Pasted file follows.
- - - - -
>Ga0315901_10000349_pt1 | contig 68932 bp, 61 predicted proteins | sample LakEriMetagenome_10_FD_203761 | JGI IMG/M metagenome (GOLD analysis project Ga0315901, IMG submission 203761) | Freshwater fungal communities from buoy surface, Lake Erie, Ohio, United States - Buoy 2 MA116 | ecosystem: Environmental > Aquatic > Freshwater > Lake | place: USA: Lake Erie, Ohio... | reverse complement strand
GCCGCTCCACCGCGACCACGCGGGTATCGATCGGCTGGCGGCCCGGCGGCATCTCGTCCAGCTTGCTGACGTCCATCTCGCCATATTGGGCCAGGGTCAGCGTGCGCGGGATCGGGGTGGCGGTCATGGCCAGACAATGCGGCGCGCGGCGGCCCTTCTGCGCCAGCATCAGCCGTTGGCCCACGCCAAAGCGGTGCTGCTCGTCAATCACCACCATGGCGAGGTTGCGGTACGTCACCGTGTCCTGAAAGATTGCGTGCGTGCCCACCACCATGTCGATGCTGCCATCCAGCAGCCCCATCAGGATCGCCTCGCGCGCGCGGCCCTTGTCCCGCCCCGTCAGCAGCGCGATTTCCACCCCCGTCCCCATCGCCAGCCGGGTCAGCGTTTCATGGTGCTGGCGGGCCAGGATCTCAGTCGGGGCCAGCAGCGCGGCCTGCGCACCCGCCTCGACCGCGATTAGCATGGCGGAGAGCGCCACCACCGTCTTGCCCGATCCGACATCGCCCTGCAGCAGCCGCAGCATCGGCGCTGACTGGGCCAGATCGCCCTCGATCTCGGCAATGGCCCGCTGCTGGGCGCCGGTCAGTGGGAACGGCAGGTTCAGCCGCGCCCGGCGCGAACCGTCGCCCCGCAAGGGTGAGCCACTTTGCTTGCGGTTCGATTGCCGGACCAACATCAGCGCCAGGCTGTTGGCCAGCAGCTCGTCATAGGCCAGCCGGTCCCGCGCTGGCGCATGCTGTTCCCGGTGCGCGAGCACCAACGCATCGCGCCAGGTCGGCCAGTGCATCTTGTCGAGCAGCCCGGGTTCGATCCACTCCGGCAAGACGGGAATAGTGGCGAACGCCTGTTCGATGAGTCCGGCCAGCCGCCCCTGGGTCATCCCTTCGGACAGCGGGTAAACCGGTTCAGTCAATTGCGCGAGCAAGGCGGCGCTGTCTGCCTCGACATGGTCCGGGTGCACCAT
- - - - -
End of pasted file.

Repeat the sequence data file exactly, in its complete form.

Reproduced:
>Ga0315901_10000349_pt1 | contig 68932 bp, 61 predicted proteins | sample LakEriMetagenome_10_FD_203761 | JGI IMG/M metagenome (GOLD analysis project Ga0315901, IMG submission 203761) | Freshwater fungal communities from buoy surface, Lake Erie, Ohio, United States - Buoy 2 MA116 | ecosystem: Environmental > Aquatic > Freshwater > Lake | place: USA: Lake Erie, Ohio... | reverse complement strand
GCCGCTCCACCGCGACCACGCGGGTATCGATCGGCTGGCGGCCCGGCGGCATCTCGTCCAGCTTGCTGACGTCCATCTCGCCATATTGGGCCAGGGTCAGCGTGCGCGGGATCGGGGTGGCGGTCATGGCCAGACAATGCGGCGCGCGGCGGCCCTTCTGCGCCAGCATCAGCCGTTGGCCCACGCCAAAGCGGTGCTGCTCGTCAATCACCACCATGGCGAGGTTGCGGTACGTCACCGTGTCCTGAAAGATTGCGTGCGTGCCCACCACCATGTCGATGCTGCCATCCAGCAGCCCCATCAGGATCGCCTCGCGCGCGCGGCCCTTGTCCCGCCCCGTCAGCAGCGCGATTTCCACCCCCGTCCCCATCGCCAGCCGGGTCAGCGTTTCATGGTGCTGGCGGGCCAGGATCTCAGTCGGGGCCAGCAGCGCGGCCTGCGCACCCGCCTCGACCGCGATTAGCATGGCGGAGAGCGCCACCACCGTCTTGCCCGATCCGACATCGCCCTGCAGCAGCCGCAGCATCGGCGCTGACTGGGCCAGATCGCCCTCGATCTCGGCAATGGCCCGCTGCTGGGCGCCGGTCAGTGGGAACGGCAGGTTCAGCCGCGCCCGGCGCGAACCGTCGCCCCGCAAGGGTGAGCCACTTTGCTTGCGGTTCGATTGCCGGACCAACATCAGCGCCAGGCTGTTGGCCAGCAGCTCGTCATAGGCCAGCCGGTCCCGCGCTGGCGCATGCTGTTCCCGGTGCGCGAGCACCAACGCATCGCGCCAGGTCGGCCAGTGCATCTTGTCGAGCAGCCCGGGTTCGATCCACTCCGGCAAGACGGGAATAGTGGCGAACGCCTGTTCGATGAGTCCGGCCAGCCGCCCCTGGGTCATCCCTTCGGACAGCGGGTAAACCGGTTCAGTCAATTGCGCGAGCAAGGCGGCGCTGTCTGCCTCGACATGGTCCGGGTGCACCAT